Monday, March 31, 2014

From One FatDog to Another: Preparing for FatDog 2014

Tim and Chris, both previous finishers, discuss this year's FatDog 120 mile trail race, and provide insight into their training and preparations for the race, as well as a detailed description of the course and the things you need to know.

Hey Chris looks like the FatDog Race is filling up fast. I see most of your family are coming out this year! What's that all about? Are you going to post a race report from last year?

Hey Tim, this will definitely be a big year for FatDog. Last year there were only 31 racers signed up in the 120 division, but now there’s 175! I think this increase is really a product of the success that Heather Macdonald has had with the Mountain Madness race series and how great of a race FatDog really is! Adding to that is the fact that it’s now a qualifier for Hardrock 100.
Last year my family crewed and paced with me, but this year it seems they’ve caught the bug as they’re all racing some distance of it! My dad and girlfriend are planning for the 70 miler while my mom and sister are going to do their first ultras in the 30 miler. It will be quite the weekend for my family!
Speaking of lot’s of people doing the race, what do you think about the increase in racers this year? Do you think the aid stations will be able to handle that many participants?

Tim is a previous finisher of the FatDog 120mile race

The race will be different for sure. The last couple years I’d arrive at an aid station and there was always a chair I could grab for a few minutes while I ate. Not so sure this year. Those of of us returning should be prepared for this. There’s plenty of parking for all the support groups (except maybe Bonnevier) but I don’t have a support crew so I’ll probably sit on the ground. The relay teams usually hang out at the aid stations for a while so Heather and Peter may have to manage that.
Heather has a lot of experience dealing with that many runners at her other races and she’s split the volunteer coordinator job in three. Side note: they need lots of volunteers. I’ve been emailing friends and family encouraging them to race and/or volunteer.

That’s a good point Tim, the race will need a huge number of volunteers this time, especially if they want to have a repeat of the amazing aid station service we received last year. The aid station volunteers were definitely one of the highlights of the FatDog race. That’s reason enough to come back, never mind that the course is stunning, almost all on trails and passes through four different parks!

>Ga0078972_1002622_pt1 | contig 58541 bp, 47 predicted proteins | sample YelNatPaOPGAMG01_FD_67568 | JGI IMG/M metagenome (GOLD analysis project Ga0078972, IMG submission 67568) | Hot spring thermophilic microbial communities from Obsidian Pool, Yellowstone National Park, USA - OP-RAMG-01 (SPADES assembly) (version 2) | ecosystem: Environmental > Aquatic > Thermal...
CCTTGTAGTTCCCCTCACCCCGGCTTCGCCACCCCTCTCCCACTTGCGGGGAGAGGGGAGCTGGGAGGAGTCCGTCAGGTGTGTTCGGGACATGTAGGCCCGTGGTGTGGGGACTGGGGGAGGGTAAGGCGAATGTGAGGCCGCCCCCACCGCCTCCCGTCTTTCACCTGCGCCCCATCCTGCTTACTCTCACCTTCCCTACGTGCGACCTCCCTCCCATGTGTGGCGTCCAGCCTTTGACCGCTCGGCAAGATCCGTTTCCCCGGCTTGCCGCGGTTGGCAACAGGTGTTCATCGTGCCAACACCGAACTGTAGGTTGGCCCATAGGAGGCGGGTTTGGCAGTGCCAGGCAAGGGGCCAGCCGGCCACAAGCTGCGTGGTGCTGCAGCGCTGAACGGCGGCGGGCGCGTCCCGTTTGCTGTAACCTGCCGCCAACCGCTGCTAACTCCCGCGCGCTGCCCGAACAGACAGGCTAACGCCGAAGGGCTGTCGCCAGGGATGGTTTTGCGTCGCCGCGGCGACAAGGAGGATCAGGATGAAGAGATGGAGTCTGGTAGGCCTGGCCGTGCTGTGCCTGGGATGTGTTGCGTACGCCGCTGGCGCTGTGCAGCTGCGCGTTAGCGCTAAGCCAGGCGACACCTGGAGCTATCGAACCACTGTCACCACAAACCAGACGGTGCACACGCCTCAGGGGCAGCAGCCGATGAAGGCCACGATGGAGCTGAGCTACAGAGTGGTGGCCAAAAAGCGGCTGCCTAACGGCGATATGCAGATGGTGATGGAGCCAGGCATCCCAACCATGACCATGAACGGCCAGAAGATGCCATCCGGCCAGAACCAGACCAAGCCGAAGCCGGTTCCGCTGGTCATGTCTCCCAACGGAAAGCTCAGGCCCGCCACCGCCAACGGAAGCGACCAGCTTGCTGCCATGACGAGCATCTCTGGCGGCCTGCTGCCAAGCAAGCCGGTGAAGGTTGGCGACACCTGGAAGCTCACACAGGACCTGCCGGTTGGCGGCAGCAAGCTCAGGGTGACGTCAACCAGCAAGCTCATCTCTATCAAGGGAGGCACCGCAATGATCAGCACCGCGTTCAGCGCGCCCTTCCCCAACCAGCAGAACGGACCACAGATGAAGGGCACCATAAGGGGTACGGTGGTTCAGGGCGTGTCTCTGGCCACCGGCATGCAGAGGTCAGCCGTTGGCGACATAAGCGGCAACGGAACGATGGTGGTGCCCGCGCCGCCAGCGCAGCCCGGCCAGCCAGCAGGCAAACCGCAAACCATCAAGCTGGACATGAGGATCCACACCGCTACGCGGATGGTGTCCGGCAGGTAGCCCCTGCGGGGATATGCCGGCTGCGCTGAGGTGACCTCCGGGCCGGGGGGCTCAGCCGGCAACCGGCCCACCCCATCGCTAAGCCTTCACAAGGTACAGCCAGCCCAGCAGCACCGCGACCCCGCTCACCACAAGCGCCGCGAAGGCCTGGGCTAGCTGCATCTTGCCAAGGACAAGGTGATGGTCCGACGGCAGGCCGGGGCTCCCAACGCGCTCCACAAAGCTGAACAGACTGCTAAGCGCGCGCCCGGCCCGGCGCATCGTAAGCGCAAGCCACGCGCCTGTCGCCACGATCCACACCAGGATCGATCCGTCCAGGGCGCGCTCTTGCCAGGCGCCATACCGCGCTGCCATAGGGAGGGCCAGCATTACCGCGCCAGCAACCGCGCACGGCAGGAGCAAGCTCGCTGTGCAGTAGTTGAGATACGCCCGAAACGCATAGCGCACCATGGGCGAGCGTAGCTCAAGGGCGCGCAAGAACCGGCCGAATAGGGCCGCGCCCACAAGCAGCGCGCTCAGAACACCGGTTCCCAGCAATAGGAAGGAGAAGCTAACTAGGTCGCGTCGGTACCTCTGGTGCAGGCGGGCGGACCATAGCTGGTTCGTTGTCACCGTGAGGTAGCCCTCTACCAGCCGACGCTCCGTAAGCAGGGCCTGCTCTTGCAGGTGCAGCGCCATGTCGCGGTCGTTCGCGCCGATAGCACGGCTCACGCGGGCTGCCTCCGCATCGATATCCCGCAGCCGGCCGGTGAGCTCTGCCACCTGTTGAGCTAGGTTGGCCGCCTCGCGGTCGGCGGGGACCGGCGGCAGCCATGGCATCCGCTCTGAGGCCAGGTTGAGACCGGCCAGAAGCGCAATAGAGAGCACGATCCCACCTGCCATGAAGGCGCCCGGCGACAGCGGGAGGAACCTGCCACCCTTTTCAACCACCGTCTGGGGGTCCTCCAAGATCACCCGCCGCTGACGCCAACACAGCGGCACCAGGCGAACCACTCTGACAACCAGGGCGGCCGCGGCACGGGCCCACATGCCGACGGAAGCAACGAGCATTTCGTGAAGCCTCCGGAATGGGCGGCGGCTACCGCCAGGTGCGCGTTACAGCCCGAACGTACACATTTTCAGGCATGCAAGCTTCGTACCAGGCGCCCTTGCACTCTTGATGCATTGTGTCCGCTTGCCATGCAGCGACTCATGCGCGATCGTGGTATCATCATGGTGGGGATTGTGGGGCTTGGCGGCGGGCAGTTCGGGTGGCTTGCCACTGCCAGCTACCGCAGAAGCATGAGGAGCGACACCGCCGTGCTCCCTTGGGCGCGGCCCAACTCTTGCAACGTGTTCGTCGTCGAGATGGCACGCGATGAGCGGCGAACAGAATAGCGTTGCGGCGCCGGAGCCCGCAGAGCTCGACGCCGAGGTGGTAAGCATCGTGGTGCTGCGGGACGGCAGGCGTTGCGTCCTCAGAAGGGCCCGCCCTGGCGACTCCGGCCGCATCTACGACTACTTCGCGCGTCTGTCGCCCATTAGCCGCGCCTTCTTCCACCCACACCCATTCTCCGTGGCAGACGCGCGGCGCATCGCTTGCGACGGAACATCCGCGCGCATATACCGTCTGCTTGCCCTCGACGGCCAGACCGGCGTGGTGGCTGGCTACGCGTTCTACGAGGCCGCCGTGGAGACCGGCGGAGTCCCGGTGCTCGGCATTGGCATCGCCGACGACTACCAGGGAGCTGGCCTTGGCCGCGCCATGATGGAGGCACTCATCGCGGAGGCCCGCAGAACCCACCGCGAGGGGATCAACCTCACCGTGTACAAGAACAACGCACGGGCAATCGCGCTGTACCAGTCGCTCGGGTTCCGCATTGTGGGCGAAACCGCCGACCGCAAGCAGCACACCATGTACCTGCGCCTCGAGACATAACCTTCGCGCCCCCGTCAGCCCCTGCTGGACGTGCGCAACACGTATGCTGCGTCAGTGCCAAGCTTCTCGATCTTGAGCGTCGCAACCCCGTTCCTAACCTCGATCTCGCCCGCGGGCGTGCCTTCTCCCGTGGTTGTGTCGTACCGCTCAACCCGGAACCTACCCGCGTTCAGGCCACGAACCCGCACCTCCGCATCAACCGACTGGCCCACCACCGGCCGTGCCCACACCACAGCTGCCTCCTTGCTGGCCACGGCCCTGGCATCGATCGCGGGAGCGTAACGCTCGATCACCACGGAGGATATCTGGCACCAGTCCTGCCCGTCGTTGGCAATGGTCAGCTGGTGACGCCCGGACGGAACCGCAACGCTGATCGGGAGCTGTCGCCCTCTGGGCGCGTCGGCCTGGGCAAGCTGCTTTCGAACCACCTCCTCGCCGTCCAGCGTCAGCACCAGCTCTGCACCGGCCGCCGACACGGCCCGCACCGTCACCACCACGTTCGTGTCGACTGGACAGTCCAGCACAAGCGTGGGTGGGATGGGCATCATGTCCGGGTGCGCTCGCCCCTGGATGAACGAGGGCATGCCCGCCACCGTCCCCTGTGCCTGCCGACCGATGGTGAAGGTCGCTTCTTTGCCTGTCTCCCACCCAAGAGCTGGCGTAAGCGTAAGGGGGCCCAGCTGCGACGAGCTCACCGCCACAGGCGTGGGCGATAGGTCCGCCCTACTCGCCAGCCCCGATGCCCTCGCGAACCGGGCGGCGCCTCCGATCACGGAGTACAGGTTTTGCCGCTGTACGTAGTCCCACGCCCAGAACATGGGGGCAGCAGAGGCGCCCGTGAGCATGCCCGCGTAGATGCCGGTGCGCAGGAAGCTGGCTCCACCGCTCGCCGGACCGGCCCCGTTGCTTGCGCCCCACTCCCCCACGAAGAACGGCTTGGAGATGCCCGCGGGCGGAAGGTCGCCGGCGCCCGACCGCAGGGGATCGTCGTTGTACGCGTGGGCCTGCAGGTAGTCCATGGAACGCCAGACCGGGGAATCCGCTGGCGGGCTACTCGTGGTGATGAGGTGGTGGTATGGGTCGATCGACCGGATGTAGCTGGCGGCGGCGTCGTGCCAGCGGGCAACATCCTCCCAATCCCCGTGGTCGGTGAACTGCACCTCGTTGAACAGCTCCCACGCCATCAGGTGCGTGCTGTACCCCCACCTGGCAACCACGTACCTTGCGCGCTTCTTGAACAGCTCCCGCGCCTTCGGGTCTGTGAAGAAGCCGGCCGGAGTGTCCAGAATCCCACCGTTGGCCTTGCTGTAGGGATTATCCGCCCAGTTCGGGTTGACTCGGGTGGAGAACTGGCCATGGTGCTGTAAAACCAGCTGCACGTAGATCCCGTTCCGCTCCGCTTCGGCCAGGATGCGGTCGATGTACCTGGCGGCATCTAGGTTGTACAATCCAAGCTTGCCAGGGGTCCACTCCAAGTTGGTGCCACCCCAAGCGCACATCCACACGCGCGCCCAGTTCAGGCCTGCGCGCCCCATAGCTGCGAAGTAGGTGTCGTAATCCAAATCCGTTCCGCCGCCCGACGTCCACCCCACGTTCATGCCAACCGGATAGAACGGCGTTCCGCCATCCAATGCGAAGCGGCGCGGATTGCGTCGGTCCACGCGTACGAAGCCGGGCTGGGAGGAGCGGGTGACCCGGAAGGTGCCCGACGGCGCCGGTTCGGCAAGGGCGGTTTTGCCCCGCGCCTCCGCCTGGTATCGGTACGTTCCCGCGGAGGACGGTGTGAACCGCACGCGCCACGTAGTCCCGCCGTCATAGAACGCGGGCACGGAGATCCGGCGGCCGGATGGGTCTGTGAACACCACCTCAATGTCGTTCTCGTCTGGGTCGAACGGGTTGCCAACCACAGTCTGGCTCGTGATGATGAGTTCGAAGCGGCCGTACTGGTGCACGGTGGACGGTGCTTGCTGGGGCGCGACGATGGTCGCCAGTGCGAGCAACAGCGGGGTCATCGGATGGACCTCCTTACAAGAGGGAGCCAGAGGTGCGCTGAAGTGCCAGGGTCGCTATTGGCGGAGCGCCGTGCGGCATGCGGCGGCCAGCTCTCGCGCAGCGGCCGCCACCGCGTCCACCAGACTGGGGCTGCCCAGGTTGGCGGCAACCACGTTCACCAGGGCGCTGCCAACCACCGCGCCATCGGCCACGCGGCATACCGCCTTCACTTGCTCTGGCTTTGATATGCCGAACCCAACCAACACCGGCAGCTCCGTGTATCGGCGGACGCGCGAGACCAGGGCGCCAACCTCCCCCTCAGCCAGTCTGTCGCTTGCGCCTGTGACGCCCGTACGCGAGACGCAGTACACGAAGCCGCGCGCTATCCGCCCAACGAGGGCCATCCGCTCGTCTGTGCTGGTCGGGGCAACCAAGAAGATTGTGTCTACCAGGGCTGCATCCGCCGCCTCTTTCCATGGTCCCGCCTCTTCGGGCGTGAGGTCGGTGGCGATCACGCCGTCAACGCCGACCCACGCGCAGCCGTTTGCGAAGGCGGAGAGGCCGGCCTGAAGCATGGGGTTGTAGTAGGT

I love the race. It has more single track (as a %) then any 100 mile I know. And an awesome finish area. I was looking around for other 100 milers with as many mountains and single track but didn’t find much. Let me know if you find one. A lot of them say ‘trails’ when they mean a combination of single track and jeep road. I think death race and sinister seven are mostly jeep track. From a safety viewpoint it makes sense to use jeep tracks, but the running isn’t as enjoyable.
I have less time to train this year and I’m worried about that. Last year I was putting in 100km weeks with lots of elevation. This year I’ll focus more on quality elevation runs and hope to find enough time.

I definitely agree with the idea of quality over quantity when it comes to training. This year I’m hoping that I’ll be able to increase my training to be better prepared for the hours-long uphills that FatDog is famous for.
What are your plans for race day?

Not much yet. A couple years ago Randy gave me a tip to put my drop bags in waterproof bags. That way I am guaranteed that the gear will be dry when I get there. As much as I trust the volunteers to take care of it, you never know.
I’ve also been thinking about small things, like when to carry sun glasses and sun screen. Since I wear a hat, I’ll only want sun glasses between Ashnola and the river crossing. A big to do item is to figure out shoes. I’m currently running in Salomons and Hokas from NSA (NSA is a big sponsor of the race). I need to buy more pairs of both.
Food planning will come later but I know there will be plenty of salami, fried beets and V8 juice. I get pretty sick of sweet stuff about halfway through the race. If I know anyone at the aid stations then I’ll ask them to bring hard-boiled eggs and sausage. I also like kale chips. Last year I tried doughnuts and chocolate coated bacon; they were both too sweet. I plan my own food and do the spreadsheet thing to count the calories. I ended up with lots of leftover food as I didn’t account for all the good aid station food. I’m now going to assume I eat at least 100-200 calories at most aid stations. How about you?